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Tuesday, June 28, 2022

Covid and the crisis of compassion

Leah Mitchell discusses the impact of Covid on our compassion for those suffering during the pandemic.

We are all familiar with the devastation Covid has wreaked: the millions of lives lost, the millions of lives curtailed, the sacrifices we have all had to make to protect public health, the financial damage and precarity that will haunt us for years to come, the enormous strain placed on our health services, and the terrifyingly huge mental health toll. These things are solid facts; grievances we can point to and complain about together, as victims alike of suffering imposed on us from above by the forces of the universe (and the government). 

But what about the violence Covid has done to our compassion? When will we talk about how Covid has stripped so many of us of our sensitivity towards suffering, of our true concern for others? And can it be refound?

For many of us (myself included – I hold my hand up, though not with pride), case numbers became almost meaningless a long time ago. Even mortality statistics, reduced to jagged peaks and troughs on a graph, failed to spark much emotional response. Their enormity combined with their constancy made it impossible to process. On top of the detached flatness of life under various degrees of lockdown and the general misery we were more or less all experiencing, our brains could simply not cope with more. Our grief and anger became channelled elsewhere – sometimes rightfully so, in light of the callousness, irresponsibility, and lack of foresight or even common sense with which our authorities have at points acted. But one side effect of this was that we became dangerously practised in a form of compartmentalisation – perhaps to some extent necessary to allow us simply to carry on existing, but in its stronger concentrations a force which allowed many of us, in ways big or small, to prioritise our own convenience over the safety of others.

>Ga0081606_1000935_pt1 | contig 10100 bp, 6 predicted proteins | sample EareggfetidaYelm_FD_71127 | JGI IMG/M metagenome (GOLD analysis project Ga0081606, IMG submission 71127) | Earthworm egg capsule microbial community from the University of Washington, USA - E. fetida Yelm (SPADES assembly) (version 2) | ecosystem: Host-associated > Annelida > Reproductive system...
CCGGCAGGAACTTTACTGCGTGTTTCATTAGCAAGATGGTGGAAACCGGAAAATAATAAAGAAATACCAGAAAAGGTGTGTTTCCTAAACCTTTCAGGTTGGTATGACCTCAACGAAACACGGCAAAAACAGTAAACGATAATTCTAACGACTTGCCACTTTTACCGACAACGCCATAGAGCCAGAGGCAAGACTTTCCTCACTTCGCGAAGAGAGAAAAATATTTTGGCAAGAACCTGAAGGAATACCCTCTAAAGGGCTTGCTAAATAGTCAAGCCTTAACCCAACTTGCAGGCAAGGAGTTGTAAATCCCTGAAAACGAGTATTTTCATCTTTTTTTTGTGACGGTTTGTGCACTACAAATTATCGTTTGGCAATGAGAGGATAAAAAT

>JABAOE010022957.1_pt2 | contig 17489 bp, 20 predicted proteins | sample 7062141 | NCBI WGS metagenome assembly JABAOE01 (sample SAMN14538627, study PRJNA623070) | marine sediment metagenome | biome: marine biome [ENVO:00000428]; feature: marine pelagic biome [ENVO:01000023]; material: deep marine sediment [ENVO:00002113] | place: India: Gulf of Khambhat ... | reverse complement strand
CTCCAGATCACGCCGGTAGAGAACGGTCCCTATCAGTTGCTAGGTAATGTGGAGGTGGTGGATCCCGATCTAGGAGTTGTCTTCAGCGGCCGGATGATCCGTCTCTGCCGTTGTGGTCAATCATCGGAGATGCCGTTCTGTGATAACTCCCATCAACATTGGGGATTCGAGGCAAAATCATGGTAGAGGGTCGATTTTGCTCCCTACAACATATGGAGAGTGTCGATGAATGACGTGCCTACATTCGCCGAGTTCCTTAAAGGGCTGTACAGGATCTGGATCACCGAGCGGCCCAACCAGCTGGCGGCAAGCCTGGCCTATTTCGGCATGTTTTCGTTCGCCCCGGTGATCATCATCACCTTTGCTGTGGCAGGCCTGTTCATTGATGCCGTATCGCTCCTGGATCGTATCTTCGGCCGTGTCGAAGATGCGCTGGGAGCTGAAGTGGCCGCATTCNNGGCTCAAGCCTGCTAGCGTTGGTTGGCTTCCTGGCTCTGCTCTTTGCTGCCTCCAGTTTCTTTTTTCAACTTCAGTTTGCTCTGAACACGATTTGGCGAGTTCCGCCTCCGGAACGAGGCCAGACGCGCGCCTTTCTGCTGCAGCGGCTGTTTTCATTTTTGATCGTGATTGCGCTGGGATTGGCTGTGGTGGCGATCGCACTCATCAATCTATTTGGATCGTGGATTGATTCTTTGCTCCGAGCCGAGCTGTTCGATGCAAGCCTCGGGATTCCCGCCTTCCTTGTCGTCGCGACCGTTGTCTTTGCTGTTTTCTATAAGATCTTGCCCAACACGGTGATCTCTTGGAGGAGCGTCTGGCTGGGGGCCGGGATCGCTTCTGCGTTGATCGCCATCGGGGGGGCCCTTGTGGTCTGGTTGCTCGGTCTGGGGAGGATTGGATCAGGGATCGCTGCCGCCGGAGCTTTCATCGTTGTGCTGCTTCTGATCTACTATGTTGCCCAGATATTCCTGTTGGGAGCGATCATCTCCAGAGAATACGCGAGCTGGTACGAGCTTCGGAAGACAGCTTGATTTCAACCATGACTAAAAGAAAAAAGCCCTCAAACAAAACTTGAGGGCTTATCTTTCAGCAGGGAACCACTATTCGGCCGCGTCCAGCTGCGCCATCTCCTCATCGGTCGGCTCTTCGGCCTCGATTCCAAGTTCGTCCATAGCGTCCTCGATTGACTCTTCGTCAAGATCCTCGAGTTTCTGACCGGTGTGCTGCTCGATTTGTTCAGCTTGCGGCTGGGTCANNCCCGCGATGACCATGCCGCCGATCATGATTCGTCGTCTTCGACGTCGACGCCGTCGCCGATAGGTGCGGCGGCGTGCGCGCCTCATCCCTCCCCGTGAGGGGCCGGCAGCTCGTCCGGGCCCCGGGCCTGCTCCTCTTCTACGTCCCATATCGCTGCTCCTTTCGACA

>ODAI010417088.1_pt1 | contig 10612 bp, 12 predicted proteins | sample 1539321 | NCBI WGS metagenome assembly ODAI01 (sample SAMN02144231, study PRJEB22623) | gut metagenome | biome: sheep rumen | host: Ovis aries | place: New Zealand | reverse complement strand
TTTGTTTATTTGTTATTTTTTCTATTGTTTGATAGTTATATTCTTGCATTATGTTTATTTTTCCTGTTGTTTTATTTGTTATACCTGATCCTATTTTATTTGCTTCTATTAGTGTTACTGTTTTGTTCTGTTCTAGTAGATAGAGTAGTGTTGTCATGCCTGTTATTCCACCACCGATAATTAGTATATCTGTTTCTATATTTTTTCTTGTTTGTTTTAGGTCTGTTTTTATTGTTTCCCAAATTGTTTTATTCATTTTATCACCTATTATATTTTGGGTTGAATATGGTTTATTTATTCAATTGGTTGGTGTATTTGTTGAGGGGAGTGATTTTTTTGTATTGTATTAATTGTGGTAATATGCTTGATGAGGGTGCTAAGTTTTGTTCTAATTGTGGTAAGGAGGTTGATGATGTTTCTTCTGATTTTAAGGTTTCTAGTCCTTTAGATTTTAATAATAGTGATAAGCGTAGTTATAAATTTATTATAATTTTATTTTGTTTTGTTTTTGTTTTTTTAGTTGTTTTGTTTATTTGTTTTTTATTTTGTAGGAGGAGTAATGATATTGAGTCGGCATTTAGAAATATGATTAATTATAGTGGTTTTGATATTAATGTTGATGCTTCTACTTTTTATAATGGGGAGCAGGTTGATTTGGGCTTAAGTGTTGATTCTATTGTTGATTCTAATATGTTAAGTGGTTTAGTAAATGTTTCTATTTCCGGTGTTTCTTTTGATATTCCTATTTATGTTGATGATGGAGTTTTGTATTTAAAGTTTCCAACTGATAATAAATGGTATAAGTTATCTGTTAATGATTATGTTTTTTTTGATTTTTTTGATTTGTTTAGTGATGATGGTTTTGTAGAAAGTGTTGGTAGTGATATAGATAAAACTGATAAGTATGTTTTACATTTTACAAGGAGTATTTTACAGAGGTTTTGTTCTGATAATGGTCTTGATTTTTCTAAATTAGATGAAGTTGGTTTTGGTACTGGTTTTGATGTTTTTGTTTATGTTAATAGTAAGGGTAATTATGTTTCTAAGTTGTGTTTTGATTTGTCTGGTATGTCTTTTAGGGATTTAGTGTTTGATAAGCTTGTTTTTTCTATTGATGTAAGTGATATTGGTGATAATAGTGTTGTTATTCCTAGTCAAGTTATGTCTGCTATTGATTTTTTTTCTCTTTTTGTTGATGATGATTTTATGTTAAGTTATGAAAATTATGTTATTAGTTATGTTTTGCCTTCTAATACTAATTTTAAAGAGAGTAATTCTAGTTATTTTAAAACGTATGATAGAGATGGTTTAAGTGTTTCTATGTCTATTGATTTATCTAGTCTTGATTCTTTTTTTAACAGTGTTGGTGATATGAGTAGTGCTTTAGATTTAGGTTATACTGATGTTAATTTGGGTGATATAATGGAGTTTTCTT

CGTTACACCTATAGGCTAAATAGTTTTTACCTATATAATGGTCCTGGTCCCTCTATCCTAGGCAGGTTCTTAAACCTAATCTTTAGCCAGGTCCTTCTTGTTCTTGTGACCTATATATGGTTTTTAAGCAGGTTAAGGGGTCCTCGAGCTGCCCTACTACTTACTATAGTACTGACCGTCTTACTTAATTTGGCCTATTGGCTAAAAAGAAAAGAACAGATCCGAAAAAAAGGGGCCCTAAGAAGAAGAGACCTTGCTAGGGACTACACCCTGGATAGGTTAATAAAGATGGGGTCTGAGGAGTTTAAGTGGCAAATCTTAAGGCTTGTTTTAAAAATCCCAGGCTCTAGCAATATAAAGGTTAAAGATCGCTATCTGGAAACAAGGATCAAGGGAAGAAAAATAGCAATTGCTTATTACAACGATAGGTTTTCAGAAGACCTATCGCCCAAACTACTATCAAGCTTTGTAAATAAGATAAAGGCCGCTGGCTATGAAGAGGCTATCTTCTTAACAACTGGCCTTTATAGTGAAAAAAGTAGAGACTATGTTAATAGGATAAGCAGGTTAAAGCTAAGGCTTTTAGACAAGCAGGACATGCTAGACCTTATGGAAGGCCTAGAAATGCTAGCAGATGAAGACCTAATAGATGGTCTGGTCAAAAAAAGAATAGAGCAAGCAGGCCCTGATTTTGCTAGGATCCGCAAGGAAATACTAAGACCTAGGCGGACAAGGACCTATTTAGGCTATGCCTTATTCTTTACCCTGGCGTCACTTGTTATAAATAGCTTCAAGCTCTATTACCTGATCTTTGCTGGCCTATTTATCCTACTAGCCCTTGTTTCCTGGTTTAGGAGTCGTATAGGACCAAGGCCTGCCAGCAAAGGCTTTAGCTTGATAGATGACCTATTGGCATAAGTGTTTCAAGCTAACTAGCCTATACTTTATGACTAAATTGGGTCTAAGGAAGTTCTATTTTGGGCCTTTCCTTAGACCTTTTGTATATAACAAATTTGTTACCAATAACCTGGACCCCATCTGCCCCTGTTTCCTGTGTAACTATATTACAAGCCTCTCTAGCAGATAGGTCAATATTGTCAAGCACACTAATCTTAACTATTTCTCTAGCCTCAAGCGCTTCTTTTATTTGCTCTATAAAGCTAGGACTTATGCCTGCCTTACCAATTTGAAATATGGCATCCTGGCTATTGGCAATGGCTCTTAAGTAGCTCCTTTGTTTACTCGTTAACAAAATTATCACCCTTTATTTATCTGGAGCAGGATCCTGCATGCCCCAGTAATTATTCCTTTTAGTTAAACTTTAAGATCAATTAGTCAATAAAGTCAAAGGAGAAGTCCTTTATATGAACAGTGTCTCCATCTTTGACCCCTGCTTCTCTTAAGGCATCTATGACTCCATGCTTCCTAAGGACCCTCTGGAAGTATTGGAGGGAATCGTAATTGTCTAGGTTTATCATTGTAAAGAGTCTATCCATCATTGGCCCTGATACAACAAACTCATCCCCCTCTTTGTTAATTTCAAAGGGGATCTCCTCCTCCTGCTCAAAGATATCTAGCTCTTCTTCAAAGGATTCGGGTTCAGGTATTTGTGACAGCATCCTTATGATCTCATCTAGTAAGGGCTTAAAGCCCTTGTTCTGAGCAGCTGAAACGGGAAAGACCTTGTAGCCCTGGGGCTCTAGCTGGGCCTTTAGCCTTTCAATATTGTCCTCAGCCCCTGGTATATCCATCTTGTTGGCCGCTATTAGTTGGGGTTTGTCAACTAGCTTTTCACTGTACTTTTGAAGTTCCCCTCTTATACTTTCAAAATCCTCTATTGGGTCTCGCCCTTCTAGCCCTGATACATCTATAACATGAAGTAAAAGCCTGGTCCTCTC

In the first few months of the pandemic, I was terrified. I dealt with this terror by rigid adherence to Covid protocols, desperate to control what little was left for me to control, and by a consequent sense of moral righteousness – I might still get Covid, but at least I had Done All The Right Things. My sense of righteousness, I might add, was only fuelled by the perhaps inevitably moralising messaging being fed to us: Stay Home. Protect the NHS. Save Lives. I was saving lives, and I was incandescently furious with anyone who was failing to do the same. I could only imagine that their actions must derive from some perverse and inhuman selfishness, as well as a sense of superiority or exceptionalism which, rather ironically, got under my skin like nothing else. 

But then. Ah, but then. I found myself around the early summer of 2021 forced to abandon my mental “black list” of those who had infringed Covid regulations, and therefore my neat and tidy moral code; partially because I literally lost count, but partially also because I suffered the crushing realisation – obvious now, but something I was incapable of seeing for a long time – that there was in fact no clear moral binary. Sure, some people behaved in particularly selfish ways and egregiously flouted the rules more than others. But at the end of the day, we were all guilty of the same core thought process – or failure of thought process – to lesser or greater extents. I might not have technically broken any rules, but come that summer I, like everyone around me, was being a little less careful, a little more emotionally detached from it all. I avoided looking at news headlines and case numbers. I still in some abstract sense cared about people, of course; and I still took public health measures seriously. But I didn’t really feel these things anymore. I trotted off to get my vaccinations, I avoided crowded events, I wore my mask indoors as required. But I no longer felt the crushing fear or the bitter anger. It was great. 

Except at the same time, with the alleviation of restrictions and the return of quasi-normalcy, I no longer felt a true connection to those still suffering immensely under the long shadow of the virus. I no longer felt the full weight of my compassion, because it had become too much to bear. Too much for us all to bear. We’re all implicated in this mess – in perpetuating the emotional disconnect that enables the harming of our most vulnerable.

With the pandemic far from over, how can we pull ourselves out of our apathy and into our empathy? I’m not sure I really have the answers, except that we must walk the tightrope between burning ourselves out and avoiding all emotional responsibility. We’re still connected to one another. Our government may represent a morally bankrupt failure of leadership; but that means we must lead ourselves. We must reach back into our communities, and into our most compassionate selves. We must rid ourselves of our numbness, and together remember our humanity.

I admit that it still feels overwhelming, and maybe impossible. But it is worth remembering that empathy, like apathy, is a mental habit we can practise. We won’t always get it right; we’re not perfect. But perhaps we can start with one small action – checking up on an isolating friend, perhaps – and gradually expand our compassion outwards. We can at least try. And if more and more of us tried – really tried – wouldn’t that be something?

Image credit: fernandozhiminaicela via Pixabay

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